Avi Issacharoff, The Times of Israel's Middle East analyst, fills the same role for Walla, the leading portal in Israel. He is also a guest commentator on many different radio shows and current affairs programs on television. Until 2012, he was a reporter and commentator on Arab affairs for the Haaretz newspaper. He also lectures on modern Palestinian history at Tel Aviv University, and is currently writing a script for an action-drama series for the Israeli satellite Television "YES." Born in Jerusalem, he graduated cum laude from Ben Gurion University with a B.A. in Middle Eastern studies and then earned his M.A. from Tel Aviv University on the same subject, also cum laude. A fluent Arabic speaker, Avi was the Middle East Affairs correspondent for Israeli Public Radio covering the Israeli-Palestinian conflict, the war in Iraq and the Arab countries between the years 2003-2006. Avi directed and edited short documentary films on Israeli television programs dealing with the Middle East. In 2002 he won the "best reporter" award for the "Israel Radio” for his coverage of the second intifada. In 2004, together with Amos Harel, he wrote "The Seventh War - How we won and why we lost the war with the Palestinians." A year later the book won an award from the Institute for Strategic Studies for containing the best research on security affairs in Israel. In 2008, Issacharoff and Harel published their second book, entitled "34 Days - The Story of the Second Lebanon War," which won the same prize.
Illustrative. An airplane taking off from Eilat's airport, December 2012. (Moshe Shai/ Flash90/ File)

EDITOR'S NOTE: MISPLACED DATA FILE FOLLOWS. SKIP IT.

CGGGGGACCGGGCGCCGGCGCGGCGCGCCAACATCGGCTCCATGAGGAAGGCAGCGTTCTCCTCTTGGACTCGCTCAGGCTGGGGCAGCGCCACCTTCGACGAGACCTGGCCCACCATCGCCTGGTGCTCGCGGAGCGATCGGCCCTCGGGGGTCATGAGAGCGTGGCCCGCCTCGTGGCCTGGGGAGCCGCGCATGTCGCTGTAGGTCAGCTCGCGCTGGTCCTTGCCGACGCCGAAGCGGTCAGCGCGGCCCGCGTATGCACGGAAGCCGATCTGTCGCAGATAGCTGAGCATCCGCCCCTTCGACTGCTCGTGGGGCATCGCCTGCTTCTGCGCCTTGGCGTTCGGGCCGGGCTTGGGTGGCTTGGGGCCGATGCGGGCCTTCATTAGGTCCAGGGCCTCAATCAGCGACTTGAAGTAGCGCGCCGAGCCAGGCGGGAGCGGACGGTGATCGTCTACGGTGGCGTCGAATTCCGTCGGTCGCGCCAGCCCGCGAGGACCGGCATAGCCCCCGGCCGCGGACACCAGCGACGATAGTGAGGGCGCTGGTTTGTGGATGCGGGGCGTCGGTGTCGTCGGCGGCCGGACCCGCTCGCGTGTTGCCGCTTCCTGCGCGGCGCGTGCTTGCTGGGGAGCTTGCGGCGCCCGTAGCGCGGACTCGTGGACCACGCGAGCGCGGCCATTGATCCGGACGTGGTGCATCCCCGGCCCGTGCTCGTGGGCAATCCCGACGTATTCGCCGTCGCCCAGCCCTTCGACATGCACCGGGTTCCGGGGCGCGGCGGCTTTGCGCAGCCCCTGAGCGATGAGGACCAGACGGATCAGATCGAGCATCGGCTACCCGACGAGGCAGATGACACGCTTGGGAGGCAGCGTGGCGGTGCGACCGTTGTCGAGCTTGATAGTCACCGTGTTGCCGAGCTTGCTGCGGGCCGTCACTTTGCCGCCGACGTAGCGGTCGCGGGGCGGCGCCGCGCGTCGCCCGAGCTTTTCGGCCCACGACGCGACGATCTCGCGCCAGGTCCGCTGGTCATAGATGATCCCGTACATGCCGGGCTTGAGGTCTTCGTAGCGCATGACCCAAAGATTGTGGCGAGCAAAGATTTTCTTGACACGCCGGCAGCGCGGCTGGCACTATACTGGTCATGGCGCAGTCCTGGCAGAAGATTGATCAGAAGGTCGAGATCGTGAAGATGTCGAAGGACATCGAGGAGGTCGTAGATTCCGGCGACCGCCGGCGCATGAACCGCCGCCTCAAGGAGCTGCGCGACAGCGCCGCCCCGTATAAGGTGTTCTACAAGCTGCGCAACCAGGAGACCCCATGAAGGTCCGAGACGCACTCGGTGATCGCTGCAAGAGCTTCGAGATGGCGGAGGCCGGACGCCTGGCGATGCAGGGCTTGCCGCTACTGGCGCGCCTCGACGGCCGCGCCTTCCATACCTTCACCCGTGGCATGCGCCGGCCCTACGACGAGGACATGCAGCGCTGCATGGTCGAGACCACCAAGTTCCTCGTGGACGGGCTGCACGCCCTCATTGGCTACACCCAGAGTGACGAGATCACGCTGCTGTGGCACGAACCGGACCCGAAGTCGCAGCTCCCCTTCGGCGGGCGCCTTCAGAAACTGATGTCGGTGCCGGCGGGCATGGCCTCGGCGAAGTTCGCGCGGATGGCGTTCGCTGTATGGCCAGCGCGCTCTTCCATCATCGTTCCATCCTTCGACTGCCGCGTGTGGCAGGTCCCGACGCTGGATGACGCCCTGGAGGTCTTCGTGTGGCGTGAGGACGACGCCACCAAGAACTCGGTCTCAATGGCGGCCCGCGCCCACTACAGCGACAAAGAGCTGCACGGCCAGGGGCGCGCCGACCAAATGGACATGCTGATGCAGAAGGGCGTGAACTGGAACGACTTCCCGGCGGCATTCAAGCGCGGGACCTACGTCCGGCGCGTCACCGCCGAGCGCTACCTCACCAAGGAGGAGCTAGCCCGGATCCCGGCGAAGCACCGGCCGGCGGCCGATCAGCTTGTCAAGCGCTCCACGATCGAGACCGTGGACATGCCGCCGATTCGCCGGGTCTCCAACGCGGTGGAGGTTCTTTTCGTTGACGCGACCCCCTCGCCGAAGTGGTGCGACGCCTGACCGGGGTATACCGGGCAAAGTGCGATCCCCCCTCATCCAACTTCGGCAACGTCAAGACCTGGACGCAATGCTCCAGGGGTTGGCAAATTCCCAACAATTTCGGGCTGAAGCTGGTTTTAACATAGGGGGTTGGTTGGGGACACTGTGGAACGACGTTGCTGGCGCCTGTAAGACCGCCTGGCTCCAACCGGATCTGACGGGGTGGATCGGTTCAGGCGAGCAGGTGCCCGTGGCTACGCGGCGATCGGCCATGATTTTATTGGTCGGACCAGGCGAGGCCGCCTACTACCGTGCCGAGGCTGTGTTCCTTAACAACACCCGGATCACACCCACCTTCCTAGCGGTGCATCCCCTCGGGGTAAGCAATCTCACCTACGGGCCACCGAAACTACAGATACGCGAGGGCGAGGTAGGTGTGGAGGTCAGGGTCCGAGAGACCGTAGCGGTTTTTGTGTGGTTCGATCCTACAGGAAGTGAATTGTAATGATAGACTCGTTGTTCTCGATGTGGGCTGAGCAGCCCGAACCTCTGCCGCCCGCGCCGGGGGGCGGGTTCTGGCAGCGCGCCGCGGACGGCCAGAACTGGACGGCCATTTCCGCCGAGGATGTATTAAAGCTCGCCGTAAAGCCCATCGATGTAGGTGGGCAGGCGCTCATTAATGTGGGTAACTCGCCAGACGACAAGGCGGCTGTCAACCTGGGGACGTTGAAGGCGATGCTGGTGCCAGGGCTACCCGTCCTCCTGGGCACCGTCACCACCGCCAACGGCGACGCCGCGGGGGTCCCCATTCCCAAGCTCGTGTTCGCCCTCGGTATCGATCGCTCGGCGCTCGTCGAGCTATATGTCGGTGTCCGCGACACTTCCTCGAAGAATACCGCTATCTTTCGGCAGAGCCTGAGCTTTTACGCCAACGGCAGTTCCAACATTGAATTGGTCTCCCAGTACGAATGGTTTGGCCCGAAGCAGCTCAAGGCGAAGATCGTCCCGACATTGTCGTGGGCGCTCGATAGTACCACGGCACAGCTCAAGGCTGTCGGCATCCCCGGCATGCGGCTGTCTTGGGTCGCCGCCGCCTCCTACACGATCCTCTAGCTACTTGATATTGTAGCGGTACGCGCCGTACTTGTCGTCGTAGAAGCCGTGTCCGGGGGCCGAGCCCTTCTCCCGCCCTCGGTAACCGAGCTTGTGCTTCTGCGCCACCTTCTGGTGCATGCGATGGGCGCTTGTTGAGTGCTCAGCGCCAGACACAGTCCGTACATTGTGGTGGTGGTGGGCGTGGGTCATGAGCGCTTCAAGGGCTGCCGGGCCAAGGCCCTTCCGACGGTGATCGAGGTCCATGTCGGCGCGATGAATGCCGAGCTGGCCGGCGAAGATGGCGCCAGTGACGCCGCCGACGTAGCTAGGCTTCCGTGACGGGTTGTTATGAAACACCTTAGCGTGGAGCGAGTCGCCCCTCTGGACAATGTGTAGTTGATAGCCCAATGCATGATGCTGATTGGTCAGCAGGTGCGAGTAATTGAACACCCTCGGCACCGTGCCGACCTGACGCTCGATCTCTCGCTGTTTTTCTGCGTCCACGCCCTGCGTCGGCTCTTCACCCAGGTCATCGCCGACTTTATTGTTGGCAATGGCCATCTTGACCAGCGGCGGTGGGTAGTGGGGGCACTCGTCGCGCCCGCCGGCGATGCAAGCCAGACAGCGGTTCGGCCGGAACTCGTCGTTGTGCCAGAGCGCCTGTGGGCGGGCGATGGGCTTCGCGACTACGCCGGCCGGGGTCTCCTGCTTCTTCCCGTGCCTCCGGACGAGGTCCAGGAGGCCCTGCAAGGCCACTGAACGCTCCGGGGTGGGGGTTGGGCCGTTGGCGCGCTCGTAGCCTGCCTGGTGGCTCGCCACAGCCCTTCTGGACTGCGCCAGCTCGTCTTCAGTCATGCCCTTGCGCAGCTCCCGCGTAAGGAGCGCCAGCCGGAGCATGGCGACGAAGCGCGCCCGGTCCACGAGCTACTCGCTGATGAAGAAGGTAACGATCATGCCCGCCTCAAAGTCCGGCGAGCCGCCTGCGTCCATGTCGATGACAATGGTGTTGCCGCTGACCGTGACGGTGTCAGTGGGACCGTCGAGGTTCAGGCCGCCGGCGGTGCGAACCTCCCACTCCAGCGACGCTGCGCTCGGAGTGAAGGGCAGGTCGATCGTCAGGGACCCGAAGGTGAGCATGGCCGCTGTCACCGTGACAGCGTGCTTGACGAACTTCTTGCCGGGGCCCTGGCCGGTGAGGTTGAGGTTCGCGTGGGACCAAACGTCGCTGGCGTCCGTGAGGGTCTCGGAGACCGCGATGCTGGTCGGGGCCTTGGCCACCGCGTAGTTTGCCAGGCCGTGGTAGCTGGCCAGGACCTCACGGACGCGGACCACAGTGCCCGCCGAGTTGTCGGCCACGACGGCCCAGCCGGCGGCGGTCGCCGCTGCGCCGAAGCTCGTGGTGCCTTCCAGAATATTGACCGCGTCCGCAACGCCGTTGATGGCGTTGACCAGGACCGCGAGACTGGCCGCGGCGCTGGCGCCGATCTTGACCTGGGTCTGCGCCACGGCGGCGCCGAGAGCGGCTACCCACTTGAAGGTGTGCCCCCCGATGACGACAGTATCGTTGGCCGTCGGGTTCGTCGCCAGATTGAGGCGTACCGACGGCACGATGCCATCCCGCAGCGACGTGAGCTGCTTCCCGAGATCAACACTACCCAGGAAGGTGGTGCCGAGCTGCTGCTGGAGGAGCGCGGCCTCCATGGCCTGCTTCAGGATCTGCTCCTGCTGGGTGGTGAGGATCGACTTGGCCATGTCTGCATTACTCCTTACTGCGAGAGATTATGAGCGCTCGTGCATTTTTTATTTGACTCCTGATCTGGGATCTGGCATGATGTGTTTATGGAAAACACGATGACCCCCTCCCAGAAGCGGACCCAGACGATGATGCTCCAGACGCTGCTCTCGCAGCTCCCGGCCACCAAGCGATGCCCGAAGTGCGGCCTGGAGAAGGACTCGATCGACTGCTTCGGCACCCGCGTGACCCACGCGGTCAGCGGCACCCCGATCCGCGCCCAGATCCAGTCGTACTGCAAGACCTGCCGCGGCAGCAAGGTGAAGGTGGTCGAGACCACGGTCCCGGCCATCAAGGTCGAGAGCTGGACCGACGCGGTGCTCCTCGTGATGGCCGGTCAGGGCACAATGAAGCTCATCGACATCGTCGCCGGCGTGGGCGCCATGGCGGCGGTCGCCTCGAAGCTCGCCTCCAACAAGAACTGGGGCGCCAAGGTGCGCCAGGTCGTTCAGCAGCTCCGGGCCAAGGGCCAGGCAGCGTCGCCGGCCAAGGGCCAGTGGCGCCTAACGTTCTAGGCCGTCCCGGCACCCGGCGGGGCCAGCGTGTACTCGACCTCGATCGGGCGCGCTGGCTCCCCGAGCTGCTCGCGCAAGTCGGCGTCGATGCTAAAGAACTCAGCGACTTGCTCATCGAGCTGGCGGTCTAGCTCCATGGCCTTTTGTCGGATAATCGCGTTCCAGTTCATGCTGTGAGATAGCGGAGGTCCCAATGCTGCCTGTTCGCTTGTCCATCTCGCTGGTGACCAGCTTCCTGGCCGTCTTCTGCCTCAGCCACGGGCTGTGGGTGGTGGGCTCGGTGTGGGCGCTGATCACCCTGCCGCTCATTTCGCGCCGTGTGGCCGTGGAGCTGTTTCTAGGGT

The Egyptian military has deployed a large military force near the border crossing with Israel at Taba in order to prevent rocket and missile attacks on Israel, and especially on Israeli civilian airplanes.
Egyptian sources estimate the force is about the size of a battalion, or several hundred men. The move was coordinated with Israel.
Egypt is concerned that jihadist operatives in the Sinai Peninsula who are affiliated with al-Qaeda may try to down an Israeli civilian aircraft flying near the border during its approach for landing in the resort town of Eilat.
In January, members of Ansar Bayt al-Maqdis, an Egyptian Islamist militant group, downed an Egyptian military helicopter, killing the five officers aboard. Investigation of the incident found that the jihadist group used SA-7 anti-aircraft missiles smuggled from Libya.
Army trucks carry Egyptian military tanks in Egypt’s northern Sinai Peninsula, Thursday, Aug. 9, 2012. (photo credit:AP)
Since that incident, Israeli, Egyptian and Jordanian concerns have increased that these groups will try to down a civilian aircraft within range of such missiles. For that reason the Egyptian Third Army decided to deploy a battalion of soldiers near the Israeli border just outside Eilat in order to prevent similar occurrences.
January’s incident was not the first in which jihadist groups used missiles of this kind. During the attack on an Israeli bus near Eilat in August 2011, in which eight Israelis were killed, an IAF helicopter pilot reported that an RPG was fired at his aircraft. An Israeli investigation found that an SA-7 was used in that attack as well.
The threat of anti-aircraft weapons has the potential to inflict serious harm on the tourism industries of Egypt, Israel and Jordan in the Gulf of Eilat.
Over the past several years, numerous rockets have been fired at the southern port city of Eilat from the Sinai Peninsula. The Egyptian force will also serve to prevent similar attacks on Israeli civilians.
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